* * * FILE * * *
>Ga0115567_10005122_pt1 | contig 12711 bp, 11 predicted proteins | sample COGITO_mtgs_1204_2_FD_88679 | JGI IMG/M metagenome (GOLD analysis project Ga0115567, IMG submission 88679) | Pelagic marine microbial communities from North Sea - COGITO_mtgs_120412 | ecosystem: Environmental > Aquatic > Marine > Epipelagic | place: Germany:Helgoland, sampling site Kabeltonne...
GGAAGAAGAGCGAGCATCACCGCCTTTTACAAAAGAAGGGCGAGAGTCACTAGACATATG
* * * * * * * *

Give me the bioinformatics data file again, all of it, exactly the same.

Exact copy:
>Ga0115567_10005122_pt1 | contig 12711 bp, 11 predicted proteins | sample COGITO_mtgs_1204_2_FD_88679 | JGI IMG/M metagenome (GOLD analysis project Ga0115567, IMG submission 88679) | Pelagic marine microbial communities from North Sea - COGITO_mtgs_120412 | ecosystem: Environmental > Aquatic > Marine > Epipelagic | place: Germany:Helgoland, sampling site Kabeltonne...
GGAAGAAGAGCGAGCATCACCGCCTTTTACAAAAGAAGGGCGAGAGTCACTAGACATATG